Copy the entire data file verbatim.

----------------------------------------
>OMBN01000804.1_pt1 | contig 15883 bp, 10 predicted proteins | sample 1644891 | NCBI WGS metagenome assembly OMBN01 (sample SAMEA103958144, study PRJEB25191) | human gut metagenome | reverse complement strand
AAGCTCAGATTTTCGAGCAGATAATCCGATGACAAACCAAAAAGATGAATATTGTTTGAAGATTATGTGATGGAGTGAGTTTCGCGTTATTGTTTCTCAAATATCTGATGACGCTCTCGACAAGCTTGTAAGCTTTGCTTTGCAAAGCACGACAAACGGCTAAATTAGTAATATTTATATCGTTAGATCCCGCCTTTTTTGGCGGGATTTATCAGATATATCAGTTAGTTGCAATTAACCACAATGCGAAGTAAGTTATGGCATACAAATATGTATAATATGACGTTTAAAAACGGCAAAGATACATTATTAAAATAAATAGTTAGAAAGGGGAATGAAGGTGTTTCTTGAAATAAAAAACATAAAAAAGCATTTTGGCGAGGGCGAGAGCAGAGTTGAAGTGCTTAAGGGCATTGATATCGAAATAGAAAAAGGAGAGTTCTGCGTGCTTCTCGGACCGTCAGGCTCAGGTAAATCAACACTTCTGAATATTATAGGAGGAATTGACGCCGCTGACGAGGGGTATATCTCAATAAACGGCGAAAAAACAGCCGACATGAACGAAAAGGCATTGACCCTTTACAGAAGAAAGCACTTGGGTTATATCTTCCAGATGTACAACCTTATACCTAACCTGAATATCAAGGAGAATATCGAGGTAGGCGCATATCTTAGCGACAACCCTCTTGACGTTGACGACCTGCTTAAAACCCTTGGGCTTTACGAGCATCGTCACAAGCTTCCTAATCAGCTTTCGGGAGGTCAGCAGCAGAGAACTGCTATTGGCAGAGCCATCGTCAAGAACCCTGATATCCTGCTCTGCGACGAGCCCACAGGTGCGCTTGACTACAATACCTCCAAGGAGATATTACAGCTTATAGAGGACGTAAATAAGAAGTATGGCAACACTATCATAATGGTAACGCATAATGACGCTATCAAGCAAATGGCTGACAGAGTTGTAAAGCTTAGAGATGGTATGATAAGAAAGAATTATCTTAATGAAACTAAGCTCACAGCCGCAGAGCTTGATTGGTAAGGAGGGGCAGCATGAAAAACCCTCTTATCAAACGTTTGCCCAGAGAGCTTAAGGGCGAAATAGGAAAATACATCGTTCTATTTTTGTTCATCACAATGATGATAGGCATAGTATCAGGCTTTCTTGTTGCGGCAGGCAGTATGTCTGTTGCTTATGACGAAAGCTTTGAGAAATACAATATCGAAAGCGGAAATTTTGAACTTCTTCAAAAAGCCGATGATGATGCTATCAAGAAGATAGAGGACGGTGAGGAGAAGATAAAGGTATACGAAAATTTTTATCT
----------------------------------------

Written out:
>OMBN01000804.1_pt1 | contig 15883 bp, 10 predicted proteins | sample 1644891 | NCBI WGS metagenome assembly OMBN01 (sample SAMEA103958144, study PRJEB25191) | human gut metagenome | reverse complement strand
AAGCTCAGATTTTCGAGCAGATAATCCGATGACAAACCAAAAAGATGAATATTGTTTGAAGATTATGTGATGGAGTGAGTTTCGCGTTATTGTTTCTCAAATATCTGATGACGCTCTCGACAAGCTTGTAAGCTTTGCTTTGCAAAGCACGACAAACGGCTAAATTAGTAATATTTATATCGTTAGATCCCGCCTTTTTTGGCGGGATTTATCAGATATATCAGTTAGTTGCAATTAACCACAATGCGAAGTAAGTTATGGCATACAAATATGTATAATATGACGTTTAAAAACGGCAAAGATACATTATTAAAATAAATAGTTAGAAAGGGGAATGAAGGTGTTTCTTGAAATAAAAAACATAAAAAAGCATTTTGGCGAGGGCGAGAGCAGAGTTGAAGTGCTTAAGGGCATTGATATCGAAATAGAAAAAGGAGAGTTCTGCGTGCTTCTCGGACCGTCAGGCTCAGGTAAATCAACACTTCTGAATATTATAGGAGGAATTGACGCCGCTGACGAGGGGTATATCTCAATAAACGGCGAAAAAACAGCCGACATGAACGAAAAGGCATTGACCCTTTACAGAAGAAAGCACTTGGGTTATATCTTCCAGATGTACAACCTTATACCTAACCTGAATATCAAGGAGAATATCGAGGTAGGCGCATATCTTAGCGACAACCCTCTTGACGTTGACGACCTGCTTAAAACCCTTGGGCTTTACGAGCATCGTCACAAGCTTCCTAATCAGCTTTCGGGAGGTCAGCAGCAGAGAACTGCTATTGGCAGAGCCATCGTCAAGAACCCTGATATCCTGCTCTGCGACGAGCCCACAGGTGCGCTTGACTACAATACCTCCAAGGAGATATTACAGCTTATAGAGGACGTAAATAAGAAGTATGGCAACACTATCATAATGGTAACGCATAATGACGCTATCAAGCAAATGGCTGACAGAGTTGTAAAGCTTAGAGATGGTATGATAAGAAAGAATTATCTTAATGAAACTAAGCTCACAGCCGCAGAGCTTGATTGGTAAGGAGGGGCAGCATGAAAAACCCTCTTATCAAACGTTTGCCCAGAGAGCTTAAGGGCGAAATAGGAAAATACATCGTTCTATTTTTGTTCATCACAATGATGATAGGCATAGTATCAGGCTTTCTTGTTGCGGCAGGCAGTATGTCTGTTGCTTATGACGAAAGCTTTGAGAAATACAATATCGAAAGCGGAAATTTTGAACTTCTTCAAAAAGCCGATGATGATGCTATCAAGAAGATAGAGGACGGTGAGGAGAAGATAAAGGTATACGAAAATTTTTATCT